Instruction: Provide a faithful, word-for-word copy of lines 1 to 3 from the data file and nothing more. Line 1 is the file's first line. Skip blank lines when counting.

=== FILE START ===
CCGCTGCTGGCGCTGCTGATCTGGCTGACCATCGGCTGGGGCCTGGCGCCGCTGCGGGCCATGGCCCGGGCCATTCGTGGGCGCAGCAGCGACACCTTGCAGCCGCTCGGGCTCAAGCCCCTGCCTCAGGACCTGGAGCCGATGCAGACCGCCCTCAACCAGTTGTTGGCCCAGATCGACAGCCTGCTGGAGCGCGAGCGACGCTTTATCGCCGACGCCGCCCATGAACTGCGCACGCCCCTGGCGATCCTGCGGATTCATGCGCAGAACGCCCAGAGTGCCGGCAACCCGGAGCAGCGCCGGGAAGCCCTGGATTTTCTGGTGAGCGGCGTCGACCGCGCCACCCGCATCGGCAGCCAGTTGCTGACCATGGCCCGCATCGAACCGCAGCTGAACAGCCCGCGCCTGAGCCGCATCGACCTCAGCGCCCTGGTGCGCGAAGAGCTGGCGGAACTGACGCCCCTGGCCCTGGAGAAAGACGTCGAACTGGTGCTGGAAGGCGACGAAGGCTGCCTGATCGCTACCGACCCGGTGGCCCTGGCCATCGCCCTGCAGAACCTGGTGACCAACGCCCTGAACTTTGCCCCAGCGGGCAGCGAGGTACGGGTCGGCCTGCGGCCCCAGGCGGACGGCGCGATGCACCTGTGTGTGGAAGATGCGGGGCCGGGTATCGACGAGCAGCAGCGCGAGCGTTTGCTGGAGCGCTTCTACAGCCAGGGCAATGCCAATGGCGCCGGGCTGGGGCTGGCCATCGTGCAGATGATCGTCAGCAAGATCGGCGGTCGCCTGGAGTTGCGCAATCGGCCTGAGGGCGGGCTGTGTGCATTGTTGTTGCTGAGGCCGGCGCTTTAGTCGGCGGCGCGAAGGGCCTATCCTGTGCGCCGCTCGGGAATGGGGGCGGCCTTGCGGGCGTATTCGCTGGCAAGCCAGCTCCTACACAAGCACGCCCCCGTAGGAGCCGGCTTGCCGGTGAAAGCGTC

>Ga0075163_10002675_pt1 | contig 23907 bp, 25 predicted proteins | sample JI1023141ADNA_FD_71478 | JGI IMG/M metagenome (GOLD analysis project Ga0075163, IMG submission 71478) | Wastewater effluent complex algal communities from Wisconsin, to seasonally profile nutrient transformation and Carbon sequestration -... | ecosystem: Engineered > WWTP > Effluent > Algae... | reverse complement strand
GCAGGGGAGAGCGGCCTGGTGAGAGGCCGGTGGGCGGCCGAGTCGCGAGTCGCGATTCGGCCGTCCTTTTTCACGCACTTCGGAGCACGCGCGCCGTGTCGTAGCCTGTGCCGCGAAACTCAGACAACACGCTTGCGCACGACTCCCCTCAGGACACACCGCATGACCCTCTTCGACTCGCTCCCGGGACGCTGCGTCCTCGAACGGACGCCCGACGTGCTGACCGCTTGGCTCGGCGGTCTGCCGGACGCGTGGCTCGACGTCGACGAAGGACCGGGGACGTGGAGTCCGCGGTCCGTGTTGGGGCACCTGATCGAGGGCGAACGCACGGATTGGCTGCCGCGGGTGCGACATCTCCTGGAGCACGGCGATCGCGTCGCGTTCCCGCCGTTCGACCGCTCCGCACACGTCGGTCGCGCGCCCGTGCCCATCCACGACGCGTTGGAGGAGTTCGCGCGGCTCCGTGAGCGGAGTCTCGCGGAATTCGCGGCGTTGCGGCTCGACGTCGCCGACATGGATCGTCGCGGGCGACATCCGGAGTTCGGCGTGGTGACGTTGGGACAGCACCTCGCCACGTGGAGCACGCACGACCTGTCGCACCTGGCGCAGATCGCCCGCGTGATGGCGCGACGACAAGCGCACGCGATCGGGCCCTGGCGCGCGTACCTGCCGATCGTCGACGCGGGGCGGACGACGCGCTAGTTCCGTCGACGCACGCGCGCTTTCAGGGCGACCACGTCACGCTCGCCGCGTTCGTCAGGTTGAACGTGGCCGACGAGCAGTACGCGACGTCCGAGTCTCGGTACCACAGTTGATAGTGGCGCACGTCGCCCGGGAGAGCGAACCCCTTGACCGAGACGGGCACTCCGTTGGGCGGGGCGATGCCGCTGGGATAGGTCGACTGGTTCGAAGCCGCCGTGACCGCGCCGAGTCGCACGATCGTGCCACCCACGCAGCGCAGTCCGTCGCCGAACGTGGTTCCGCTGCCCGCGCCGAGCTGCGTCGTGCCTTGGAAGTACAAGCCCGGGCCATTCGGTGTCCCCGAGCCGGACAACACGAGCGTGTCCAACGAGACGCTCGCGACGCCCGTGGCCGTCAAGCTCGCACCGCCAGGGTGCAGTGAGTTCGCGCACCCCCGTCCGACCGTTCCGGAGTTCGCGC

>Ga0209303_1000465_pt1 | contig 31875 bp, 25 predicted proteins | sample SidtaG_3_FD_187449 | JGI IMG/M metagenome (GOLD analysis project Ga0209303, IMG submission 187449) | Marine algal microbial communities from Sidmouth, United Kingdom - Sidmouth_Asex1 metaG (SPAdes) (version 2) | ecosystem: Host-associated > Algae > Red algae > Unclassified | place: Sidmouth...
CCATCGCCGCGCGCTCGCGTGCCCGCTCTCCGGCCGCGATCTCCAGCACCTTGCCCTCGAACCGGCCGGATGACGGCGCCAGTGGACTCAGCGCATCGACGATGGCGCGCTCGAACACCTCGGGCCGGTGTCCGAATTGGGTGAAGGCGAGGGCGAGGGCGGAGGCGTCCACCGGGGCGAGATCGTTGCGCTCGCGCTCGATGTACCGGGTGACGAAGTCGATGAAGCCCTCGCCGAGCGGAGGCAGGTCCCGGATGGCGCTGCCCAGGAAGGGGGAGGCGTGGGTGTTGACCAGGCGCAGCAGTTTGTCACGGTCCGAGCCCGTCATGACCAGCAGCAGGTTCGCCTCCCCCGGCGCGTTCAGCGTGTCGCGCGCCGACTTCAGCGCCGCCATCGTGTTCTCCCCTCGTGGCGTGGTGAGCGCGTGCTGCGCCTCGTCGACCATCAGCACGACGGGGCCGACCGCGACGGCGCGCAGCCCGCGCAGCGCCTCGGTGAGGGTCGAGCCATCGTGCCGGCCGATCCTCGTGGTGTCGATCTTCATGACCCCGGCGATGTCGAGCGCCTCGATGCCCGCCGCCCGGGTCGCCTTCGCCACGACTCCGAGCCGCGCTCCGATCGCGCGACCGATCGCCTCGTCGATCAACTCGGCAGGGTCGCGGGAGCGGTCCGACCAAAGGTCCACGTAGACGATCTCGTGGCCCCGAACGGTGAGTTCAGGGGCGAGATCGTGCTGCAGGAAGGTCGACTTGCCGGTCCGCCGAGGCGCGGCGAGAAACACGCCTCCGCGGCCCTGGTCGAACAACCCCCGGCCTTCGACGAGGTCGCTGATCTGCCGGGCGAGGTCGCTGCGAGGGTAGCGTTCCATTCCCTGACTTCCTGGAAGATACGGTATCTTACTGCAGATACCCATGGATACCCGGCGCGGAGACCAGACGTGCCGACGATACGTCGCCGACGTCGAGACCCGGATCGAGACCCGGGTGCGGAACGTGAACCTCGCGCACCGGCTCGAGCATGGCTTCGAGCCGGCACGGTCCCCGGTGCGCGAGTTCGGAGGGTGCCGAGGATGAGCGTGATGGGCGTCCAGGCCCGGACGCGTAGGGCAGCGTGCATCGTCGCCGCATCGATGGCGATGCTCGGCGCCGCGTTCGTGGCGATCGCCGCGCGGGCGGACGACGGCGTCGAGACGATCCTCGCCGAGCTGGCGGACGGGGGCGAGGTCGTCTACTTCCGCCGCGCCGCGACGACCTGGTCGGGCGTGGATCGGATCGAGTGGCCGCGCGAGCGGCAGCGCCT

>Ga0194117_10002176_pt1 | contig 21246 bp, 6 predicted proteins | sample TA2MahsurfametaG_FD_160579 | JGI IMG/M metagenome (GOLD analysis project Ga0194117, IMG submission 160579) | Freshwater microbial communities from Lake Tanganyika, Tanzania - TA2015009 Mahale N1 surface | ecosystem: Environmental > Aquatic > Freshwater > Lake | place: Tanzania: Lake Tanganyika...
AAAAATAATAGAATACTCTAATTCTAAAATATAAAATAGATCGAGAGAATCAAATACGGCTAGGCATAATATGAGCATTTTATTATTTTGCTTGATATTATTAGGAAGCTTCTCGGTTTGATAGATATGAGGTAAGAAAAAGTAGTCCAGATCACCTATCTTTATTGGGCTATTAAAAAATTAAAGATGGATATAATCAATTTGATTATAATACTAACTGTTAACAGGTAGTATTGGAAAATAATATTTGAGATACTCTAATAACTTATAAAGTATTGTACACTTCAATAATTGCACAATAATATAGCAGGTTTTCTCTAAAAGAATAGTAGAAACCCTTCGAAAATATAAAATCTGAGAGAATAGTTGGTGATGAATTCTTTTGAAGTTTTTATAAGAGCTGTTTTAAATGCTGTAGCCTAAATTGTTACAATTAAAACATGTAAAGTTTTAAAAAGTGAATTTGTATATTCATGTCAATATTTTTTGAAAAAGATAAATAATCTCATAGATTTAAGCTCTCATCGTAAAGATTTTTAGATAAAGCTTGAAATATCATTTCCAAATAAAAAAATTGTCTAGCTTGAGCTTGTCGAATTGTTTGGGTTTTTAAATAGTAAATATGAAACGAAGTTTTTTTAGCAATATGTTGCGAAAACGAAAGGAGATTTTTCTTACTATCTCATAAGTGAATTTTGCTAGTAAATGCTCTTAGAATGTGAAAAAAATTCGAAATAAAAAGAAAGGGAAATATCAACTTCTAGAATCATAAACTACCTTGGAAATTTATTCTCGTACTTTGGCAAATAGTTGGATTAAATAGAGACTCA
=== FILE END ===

CCGCTGCTGGCGCTGCTGATCTGGCTGACCATCGGCTGGGGCCTGGCGCCGCTGCGGGCCATGGCCCGGGCCATTCGTGGGCGCAGCAGCGACACCTTGCAGCCGCTCGGGCTCAAGCCCCTGCCTCAGGACCTGGAGCCGATGCAGACCGCCCTCAACCAGTTGTTGGCCCAGATCGACAGCCTGCTGGAGCGCGAGCGACGCTTTATCGCCGACGCCGCCCATGAACTGCGCACGCCCCTGGCGATCCTGCGGATTCATGCGCAGAACGCCCAGAGTGCCGGCAACCCGGAGCAGCGCCGGGAAGCCCTGGATTTTCTGGTGAGCGGCGTCGACCGCGCCACCCGCATCGGCAGCCAGTTGCTGACCATGGCCCGCATCGAACCGCAGCTGAACAGCCCGCGCCTGAGCCGCATCGACCTCAGCGCCCTGGTGCGCGAAGAGCTGGCGGAACTGACGCCCCTGGCCCTGGAGAAAGACGTCGAACTGGTGCTGGAAGGCGACGAAGGCTGCCTGATCGCTACCGACCCGGTGGCCCTGGCCATCGCCCTGCAGAACCTGGTGACCAACGCCCTGAACTTTGCCCCAGCGGGCAGCGAGGTACGGGTCGGCCTGCGGCCCCAGGCGGACGGCGCGATGCACCTGTGTGTGGAAGATGCGGGGCCGGGTATCGACGAGCAGCAGCGCGAGCGTTTGCTGGAGCGCTTCTACAGCCAGGGCAATGCCAATGGCGCCGGGCTGGGGCTGGCCATCGTGCAGATGATCGTCAGCAAGATCGGCGGTCGCCTGGAGTTGCGCAATCGGCCTGAGGGCGGGCTGTGTGCATTGTTGTTGCTGAGGCCGGCGCTTTAGTCGGCGGCGCGAAGGGCCTATCCTGTGCGCCGCTCGGGAATGGGGGCGGCCTTGCGGGCGTATTCGCTGGCAAGCCAGCTCCTACACAAGCACGCCCCCGTAGGAGCCGGCTTGCCGGTGAAAGCGTC

>Ga0075163_10002675_pt1 | contig 23907 bp, 25 predicted proteins | sample JI1023141ADNA_FD_71478 | JGI IMG/M metagenome (GOLD analysis project Ga0075163, IMG submission 71478) | Wastewater effluent complex algal communities from Wisconsin, to seasonally profile nutrient transformation and Carbon sequestration -... | ecosystem: Engineered > WWTP > Effluent > Algae... | reverse complement strand
GCAGGGGAGAGCGGCCTGGTGAGAGGCCGGTGGGCGGCCGAGTCGCGAGTCGCGATTCGGCCGTCCTTTTTCACGCACTTCGGAGCACGCGCGCCGTGTCGTAGCCTGTGCCGCGAAACTCAGACAACACGCTTGCGCACGACTCCCCTCAGGACACACCGCATGACCCTCTTCGACTCGCTCCCGGGACGCTGCGTCCTCGAACGGACGCCCGACGTGCTGACCGCTTGGCTCGGCGGTCTGCCGGACGCGTGGCTCGACGTCGACGAAGGACCGGGGACGTGGAGTCCGCGGTCCGTGTTGGGGCACCTGATCGAGGGCGAACGCACGGATTGGCTGCCGCGGGTGCGACATCTCCTGGAGCACGGCGATCGCGTCGCGTTCCCGCCGTTCGACCGCTCCGCACACGTCGGTCGCGCGCCCGTGCCCATCCACGACGCGTTGGAGGAGTTCGCGCGGCTCCGTGAGCGGAGTCTCGCGGAATTCGCGGCGTTGCGGCTCGACGTCGCCGACATGGATCGTCGCGGGCGACATCCGGAGTTCGGCGTGGTGACGTTGGGACAGCACCTCGCCACGTGGAGCACGCACGACCTGTCGCACCTGGCGCAGATCGCCCGCGTGATGGCGCGACGACAAGCGCACGCGATCGGGCCCTGGCGCGCGTACCTGCCGATCGTCGACGCGGGGCGGACGACGCGCTAGTTCCGTCGACGCACGCGCGCTTTCAGGGCGACCACGTCACGCTCGCCGCGTTCGTCAGGTTGAACGTGGCCGACGAGCAGTACGCGACGTCCGAGTCTCGGTACCACAGTTGATAGTGGCGCACGTCGCCCGGGAGAGCGAACCCCTTGACCGAGACGGGCACTCCGTTGGGCGGGGCGATGCCGCTGGGATAGGTCGACTGGTTCGAAGCCGCCGTGACCGCGCCGAGTCGCACGATCGTGCCACCCACGCAGCGCAGTCCGTCGCCGAACGTGGTTCCGCTGCCCGCGCCGAGCTGCGTCGTGCCTTGGAAGTACAAGCCCGGGCCATTCGGTGTCCCCGAGCCGGACAACACGAGCGTGTCCAACGAGACGCTCGCGACGCCCGTGGCCGTCAAGCTCGCACCGCCAGGGTGCAGTGAGTTCGCGCACCCCCGTCCGACCGTTCCGGAGTTCGCGC